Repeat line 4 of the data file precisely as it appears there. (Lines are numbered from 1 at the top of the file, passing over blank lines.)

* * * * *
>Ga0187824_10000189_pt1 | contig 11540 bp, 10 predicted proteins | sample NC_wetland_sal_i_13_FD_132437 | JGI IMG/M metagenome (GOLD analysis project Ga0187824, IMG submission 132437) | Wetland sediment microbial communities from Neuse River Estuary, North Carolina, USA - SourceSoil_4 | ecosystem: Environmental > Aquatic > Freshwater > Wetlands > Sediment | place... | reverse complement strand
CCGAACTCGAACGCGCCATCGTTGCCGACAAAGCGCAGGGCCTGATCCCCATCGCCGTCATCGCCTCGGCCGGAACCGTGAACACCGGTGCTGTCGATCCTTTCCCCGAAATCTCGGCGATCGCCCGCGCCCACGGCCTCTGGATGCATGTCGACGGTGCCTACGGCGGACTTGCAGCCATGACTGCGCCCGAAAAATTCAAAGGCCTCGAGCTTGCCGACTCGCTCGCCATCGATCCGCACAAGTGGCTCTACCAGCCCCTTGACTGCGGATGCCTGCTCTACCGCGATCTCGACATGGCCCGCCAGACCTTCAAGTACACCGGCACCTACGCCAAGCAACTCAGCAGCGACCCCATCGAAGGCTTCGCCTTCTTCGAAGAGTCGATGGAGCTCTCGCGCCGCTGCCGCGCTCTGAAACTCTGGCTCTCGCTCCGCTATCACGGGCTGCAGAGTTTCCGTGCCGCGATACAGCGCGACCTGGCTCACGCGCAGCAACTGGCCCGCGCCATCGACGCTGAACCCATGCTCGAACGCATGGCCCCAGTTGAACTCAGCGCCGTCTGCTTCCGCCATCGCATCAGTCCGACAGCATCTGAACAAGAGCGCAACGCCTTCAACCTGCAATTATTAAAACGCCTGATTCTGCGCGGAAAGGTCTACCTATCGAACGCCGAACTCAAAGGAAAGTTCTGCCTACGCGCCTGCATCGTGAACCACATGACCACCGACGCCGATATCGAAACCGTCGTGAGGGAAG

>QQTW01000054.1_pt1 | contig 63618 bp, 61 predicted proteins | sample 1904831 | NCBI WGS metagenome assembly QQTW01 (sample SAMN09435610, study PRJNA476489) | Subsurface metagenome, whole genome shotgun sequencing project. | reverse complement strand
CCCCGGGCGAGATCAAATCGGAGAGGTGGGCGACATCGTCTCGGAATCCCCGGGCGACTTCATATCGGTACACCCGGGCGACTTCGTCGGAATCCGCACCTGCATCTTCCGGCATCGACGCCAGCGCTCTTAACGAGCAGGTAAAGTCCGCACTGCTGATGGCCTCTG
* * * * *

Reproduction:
CCCCGGGCGAGATCAAATCGGAGAGGTGGGCGACATCGTCTCGGAATCCCCGGGCGACTTCATATCGGTACACCCGGGCGACTTCGTCGGAATCCGCACCTGCATCTTCCGGCATCGACGCCAGCGCTCTTAACGAGCAGGTAAAGTCCGCACTGCTGATGGCCTCTG